e-upturn for 2005?

Well, what do you want first, the good news or the bad news? I guess it is traditional to start with the good news, so we are pleased to announce that e-commerce is flourishing, albeit at the expense of conventional retail. This column is being written at the beginning of 2005, and the evidence we have seen during the run-up to Christmas shows that the high street suffered badly. The only way the big names could get people into their stores was to have special ’20 per cent off everything’ days from time to time. Meanwhile, other shops started their January sales in mid-December, and still they struggled. The shopping centres remained relatively empty and the car parks still had plenty of spaces available.

e-upturn for 2005?

The Internet, on the other hand, boomed. Most online retailers were expecting a good Christmas, but they weren’t prepared for just how good this one was going to be. Ordering systems groaned under the strain, and postal companies had to lay on extra vans and staff to cope with the surge of Internet orders flowing through their systems. And many of those systems simply couldn’t cope. Lots of poor kiddies awoke on Christmas morning to find a message from Santa saying ‘your present is in the post’. Ho-ho-bloody-ho!

As you might expect, the shops got busier by the start of the January sales, but it was interesting to observe the shoppers in the large out-of-town shopping centres, who were crowding into shops and doing a lot of looking but little in the way of buying. Few were carrying the fistfuls of carrier bags we expect to see at this time of the year. As in the run-up to Christmas, the only items that seemed to be shifting from the shelves were those that were hugely discounted.

Looking after the pennies

This brings us to the bad news: nobody wants to pay retail any more; everyone wants a bargain. The high-street shopping patterns demonstrate this admirably, and it also explains the shift from the high street to the Internet, as there is no getting away from the fact that buying things on the Net is nearly always cheaper than traditional out-and-about shopping.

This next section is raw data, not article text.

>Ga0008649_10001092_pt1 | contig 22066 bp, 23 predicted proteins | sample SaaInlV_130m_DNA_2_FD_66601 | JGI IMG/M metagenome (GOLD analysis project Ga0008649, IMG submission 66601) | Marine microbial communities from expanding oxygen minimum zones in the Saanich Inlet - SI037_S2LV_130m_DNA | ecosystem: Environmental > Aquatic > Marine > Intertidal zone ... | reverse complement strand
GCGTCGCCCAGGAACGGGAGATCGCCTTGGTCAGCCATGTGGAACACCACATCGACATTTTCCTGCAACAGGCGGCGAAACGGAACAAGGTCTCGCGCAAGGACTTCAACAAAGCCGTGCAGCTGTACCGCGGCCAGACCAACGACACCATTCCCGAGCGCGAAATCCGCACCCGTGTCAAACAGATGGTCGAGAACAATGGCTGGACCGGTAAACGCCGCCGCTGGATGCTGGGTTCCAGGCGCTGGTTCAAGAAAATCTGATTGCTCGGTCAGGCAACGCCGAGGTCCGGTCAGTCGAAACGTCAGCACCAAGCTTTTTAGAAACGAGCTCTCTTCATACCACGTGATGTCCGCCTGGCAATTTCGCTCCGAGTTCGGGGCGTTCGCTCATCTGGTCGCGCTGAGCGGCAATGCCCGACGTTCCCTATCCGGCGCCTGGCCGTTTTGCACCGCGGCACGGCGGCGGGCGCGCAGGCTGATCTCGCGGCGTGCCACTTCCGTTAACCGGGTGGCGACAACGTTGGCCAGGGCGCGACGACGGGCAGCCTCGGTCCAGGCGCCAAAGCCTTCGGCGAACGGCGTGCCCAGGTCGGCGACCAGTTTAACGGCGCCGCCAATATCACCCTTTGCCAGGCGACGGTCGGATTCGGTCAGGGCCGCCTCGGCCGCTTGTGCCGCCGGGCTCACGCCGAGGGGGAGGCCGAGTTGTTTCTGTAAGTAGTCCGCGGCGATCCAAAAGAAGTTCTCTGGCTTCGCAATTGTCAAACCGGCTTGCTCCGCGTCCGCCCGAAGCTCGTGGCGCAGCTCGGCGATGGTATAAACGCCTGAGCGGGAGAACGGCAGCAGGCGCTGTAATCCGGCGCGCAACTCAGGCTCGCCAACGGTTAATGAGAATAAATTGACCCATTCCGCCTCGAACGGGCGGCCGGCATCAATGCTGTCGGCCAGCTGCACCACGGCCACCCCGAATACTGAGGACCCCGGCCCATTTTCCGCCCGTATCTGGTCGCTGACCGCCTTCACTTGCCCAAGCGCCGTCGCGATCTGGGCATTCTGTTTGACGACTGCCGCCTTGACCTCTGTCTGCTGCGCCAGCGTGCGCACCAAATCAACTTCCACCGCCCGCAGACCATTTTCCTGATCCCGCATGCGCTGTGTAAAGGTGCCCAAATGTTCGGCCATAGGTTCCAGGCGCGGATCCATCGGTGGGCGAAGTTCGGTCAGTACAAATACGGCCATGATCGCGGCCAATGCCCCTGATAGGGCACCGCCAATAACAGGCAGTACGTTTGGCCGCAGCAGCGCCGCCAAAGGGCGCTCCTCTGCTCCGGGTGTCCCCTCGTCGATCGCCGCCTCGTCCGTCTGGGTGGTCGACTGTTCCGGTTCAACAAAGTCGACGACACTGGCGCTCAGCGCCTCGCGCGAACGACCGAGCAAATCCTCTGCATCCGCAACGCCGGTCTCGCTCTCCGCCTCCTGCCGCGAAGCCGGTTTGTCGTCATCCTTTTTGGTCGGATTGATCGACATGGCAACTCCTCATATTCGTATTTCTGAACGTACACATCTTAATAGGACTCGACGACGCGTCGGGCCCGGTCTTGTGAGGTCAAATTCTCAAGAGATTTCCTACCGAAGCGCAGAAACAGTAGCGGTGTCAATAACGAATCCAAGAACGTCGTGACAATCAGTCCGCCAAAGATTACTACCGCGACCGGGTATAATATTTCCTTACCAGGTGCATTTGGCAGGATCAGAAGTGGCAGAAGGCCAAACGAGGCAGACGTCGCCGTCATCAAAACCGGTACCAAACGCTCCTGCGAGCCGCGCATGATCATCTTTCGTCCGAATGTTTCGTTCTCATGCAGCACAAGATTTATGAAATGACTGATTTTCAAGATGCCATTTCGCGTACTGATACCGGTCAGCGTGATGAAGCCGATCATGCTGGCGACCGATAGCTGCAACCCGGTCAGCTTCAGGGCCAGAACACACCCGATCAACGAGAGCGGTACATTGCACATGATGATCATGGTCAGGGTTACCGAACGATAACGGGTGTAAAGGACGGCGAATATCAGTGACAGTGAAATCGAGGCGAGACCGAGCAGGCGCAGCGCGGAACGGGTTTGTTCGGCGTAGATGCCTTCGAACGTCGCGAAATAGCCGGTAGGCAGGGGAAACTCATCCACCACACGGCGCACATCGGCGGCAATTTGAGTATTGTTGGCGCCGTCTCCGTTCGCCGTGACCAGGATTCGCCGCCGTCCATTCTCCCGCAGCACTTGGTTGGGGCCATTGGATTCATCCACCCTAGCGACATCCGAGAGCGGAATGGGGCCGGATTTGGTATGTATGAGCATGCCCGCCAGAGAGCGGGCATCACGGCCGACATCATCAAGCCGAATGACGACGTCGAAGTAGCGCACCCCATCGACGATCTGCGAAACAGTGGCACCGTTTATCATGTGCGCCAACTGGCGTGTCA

This means that people are at long last prepared to put up with all the negative factors associated with e-commerce in order to shop online. They are willing to forego the instant gratification that you get with a shop purchase and are prepared to wait a few days before they get to fondle the goods. They will put up with the fact that you cannot check the item before buying it, and accept the associated risks. Online shoppers are even willing to put up with that worst bugbear of e-commerce: the fact that your stuff is generally delivered at a time when there is nobody at home. You have to wonder how much time and fuel is being wasted every day as vans trundle round our cities simply delivering those ‘we called today…’ cards. People will now put up with all of these factors in order to save a few quid.

Actually, it is often more than just a few quid. Recently, for example, Paul bought a Sony LCD TV from an online store: it was £3,500 in the local electrical warehouses, but only £2,300 from one of the online stores. Similarly, a chest of drawers that was ‘reduced’ to £850 in the House of Fraser sale cost only £625 from an online seller. In fact, for some time now, Paul has made a rule that, at least for significant purchases, he simply will not pay retail prices. This Christmas has shown that many other people are following suit.

The high-street retailers aren’t stupid, though, and they have cottoned on to what is happening, so now many of them operate what is known in the trade as ‘differential pricing’ – you will often find that goods are substantially cheaper on their websites compared to their stores. Of course, this is only a short-term fix, and in the longer term they are simply helping to hammer the nails into their own coffins, as they slowly but surely convince consumers that their retail outlets offer poor value. But hang on, this all sounds like good news. We should be pleased that trade is moving from the high street onto our websites. So why did we say this was the bad news?

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